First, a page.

You have an MA in Creative Writing. How much did the course help your writing and would you recommend this degree to others interested in becoming writers?
The course helped me hugely, it enabled me see my own weaknesses and showed me how to package my work professionally. I met some superb writers and we looked at each other’s work critically and encouraged each other. It also gave me the confidence to believe in my own work (terribly important).
As to whether creative writing degrees are a good idea, I think, to be honest, that if a young person wants to write, they would do better to do another degree or another job for a while first, to give him / her something to write about. Moving straight from school to a pure Creative Writing degree doesn’t guarantee publication. Life experiences and some tales to tell can then be honed with a Creative Writing degree or MA later.
The best writing teacher is you. But be an obsessive reader first!
What type of books do you enjoy reading?
I usually have at least three books on the go at any time. I ignore my bedside table and pile them all on my bed!
My tastes are very eclectic. I like mostly fiction: action, psychology, mystery, crime, especially something with some philosophy behind it. I read a great deal of young people’s fiction. My greatest influences are: Diana Wynne Jones, Philip Pullman, Susan Cooper, Lewis Carroll, Ursula Le Guin, David Almond, Philip Gross, Alan Garner, and of course Tolkein and C S Lewis.
My other passion is books of folklore, myths and legends. I have a huge collection.
What books did you read when you were younger and what books would you recommend for young readers now?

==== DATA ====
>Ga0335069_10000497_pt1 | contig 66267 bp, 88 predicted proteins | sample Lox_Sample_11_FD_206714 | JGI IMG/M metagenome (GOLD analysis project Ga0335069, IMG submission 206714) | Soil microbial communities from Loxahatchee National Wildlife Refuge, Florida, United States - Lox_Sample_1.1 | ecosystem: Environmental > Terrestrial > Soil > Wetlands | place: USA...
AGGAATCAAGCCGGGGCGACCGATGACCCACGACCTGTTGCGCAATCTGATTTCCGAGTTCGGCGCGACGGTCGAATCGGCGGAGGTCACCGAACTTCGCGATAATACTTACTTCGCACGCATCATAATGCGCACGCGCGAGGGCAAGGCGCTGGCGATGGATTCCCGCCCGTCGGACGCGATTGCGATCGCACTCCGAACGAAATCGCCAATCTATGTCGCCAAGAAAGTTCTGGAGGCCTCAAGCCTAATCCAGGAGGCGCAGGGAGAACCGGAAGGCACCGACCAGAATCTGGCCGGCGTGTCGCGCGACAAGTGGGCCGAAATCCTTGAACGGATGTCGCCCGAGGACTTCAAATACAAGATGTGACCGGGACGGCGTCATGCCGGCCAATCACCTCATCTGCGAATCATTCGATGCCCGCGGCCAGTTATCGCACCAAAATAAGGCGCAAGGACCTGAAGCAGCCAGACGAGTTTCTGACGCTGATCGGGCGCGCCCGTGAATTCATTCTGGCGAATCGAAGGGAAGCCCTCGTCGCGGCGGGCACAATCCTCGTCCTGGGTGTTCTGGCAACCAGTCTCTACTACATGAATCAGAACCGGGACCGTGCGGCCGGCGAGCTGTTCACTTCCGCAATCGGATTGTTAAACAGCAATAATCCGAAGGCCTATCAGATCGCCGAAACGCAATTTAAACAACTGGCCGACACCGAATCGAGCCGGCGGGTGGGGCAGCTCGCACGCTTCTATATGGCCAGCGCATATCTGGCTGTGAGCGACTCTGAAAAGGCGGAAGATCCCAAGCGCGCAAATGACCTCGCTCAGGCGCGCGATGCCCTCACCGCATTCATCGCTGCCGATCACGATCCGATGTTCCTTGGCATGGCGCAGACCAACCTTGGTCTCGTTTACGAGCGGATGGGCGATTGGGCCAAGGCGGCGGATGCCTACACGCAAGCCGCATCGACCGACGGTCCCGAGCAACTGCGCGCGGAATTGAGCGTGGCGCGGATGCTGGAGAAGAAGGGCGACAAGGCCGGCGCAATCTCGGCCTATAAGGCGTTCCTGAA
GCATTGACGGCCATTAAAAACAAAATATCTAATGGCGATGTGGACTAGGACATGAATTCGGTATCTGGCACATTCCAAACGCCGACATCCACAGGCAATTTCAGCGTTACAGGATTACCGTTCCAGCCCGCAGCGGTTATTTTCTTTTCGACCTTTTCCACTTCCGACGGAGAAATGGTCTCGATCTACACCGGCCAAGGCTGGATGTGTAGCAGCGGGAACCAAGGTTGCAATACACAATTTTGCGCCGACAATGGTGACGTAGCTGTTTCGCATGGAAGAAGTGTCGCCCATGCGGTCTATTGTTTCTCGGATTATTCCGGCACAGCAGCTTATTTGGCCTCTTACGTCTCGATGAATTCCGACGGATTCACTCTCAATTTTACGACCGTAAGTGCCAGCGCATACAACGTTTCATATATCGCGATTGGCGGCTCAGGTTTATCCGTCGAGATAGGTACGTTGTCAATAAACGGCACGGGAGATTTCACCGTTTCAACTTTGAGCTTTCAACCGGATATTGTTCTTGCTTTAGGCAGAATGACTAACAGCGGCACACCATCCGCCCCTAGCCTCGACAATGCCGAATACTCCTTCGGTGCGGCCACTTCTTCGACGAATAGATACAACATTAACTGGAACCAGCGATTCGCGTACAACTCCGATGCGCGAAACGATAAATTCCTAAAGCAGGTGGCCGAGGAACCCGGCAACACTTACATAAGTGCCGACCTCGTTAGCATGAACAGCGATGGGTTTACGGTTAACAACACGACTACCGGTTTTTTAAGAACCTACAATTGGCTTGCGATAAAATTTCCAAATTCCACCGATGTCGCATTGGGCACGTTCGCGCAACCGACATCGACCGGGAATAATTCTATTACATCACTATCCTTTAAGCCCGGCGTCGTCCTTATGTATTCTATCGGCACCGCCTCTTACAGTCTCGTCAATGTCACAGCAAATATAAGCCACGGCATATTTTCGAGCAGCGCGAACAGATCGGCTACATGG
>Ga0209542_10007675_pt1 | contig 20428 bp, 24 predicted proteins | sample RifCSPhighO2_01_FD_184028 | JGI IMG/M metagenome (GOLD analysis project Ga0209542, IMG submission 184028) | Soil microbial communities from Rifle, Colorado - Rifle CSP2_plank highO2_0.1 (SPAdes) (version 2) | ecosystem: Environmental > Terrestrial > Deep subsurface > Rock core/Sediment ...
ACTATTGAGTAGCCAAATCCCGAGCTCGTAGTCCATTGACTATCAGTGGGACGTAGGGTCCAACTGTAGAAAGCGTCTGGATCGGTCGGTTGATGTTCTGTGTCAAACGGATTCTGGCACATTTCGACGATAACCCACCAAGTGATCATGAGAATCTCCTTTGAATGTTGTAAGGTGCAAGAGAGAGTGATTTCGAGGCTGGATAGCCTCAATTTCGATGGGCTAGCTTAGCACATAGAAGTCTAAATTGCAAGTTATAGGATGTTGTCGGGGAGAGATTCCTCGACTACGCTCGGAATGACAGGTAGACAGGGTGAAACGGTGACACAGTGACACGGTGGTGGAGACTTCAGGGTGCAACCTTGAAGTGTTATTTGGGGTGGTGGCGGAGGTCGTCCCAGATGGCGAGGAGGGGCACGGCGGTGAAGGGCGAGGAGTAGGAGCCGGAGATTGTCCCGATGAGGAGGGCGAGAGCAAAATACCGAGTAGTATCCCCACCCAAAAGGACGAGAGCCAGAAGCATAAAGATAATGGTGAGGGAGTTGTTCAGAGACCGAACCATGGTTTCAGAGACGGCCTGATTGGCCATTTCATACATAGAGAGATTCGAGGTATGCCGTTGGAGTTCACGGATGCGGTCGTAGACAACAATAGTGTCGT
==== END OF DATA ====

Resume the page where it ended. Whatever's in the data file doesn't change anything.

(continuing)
My first book-love was Nathaniel Hawthorn’s ‘Tanglewood Tales,’ but I don’t know if it would appeal to a modern young reader. I was totally hooked on all myths and legends, especially the Greeks, and I think everyone should read old tales. Kevin Crossley-Hollen does excellent adaptations. I really don’t think Lewis Carroll can be beaten, nor can Ursula Le Guin, her adults books are stunning teenage reads as well. Terry Pratchett for sanity, Michael Morpurgo and Anne Fine are pretty essential reading.
What writers for young people do you draw inspiration from and enjoy?
The ones I have mentioned already. Monica Furlong’s ‘Wise Child’ was a real turning point for me, as was Diana Wynne Jones ‘Fire and Hemlock.’
To be honest, the authors who have helped and inspired me are too numerous to mention. Everyone should regularly read ‘The House at Pooh Corner’ and ‘Now We Are Six’ as medicine for life’s bumps and bashes.
What advice would you give to any of your readers who wanted to become a writer?
This is me and my Macmillan Editor Rachel, discussing my latest book
Basically, read, read, read and read. Anything and everything. Have a special notebook, (it’s called a ‘Thunks’ notebook for useful thoughts) and when you have finished a book, make a quick note of what you thought; was it good? Why? If it was awful, write down why.
Also look at my page ‘About Writing’ for my ‘start-up tips.’ Also, there is more to writing than just being published. Do it because you love it, it doesn’t matter whether your teacher or your family like what you write. Write because you want to. If you get pleasure form writing, then do it. That is what matters.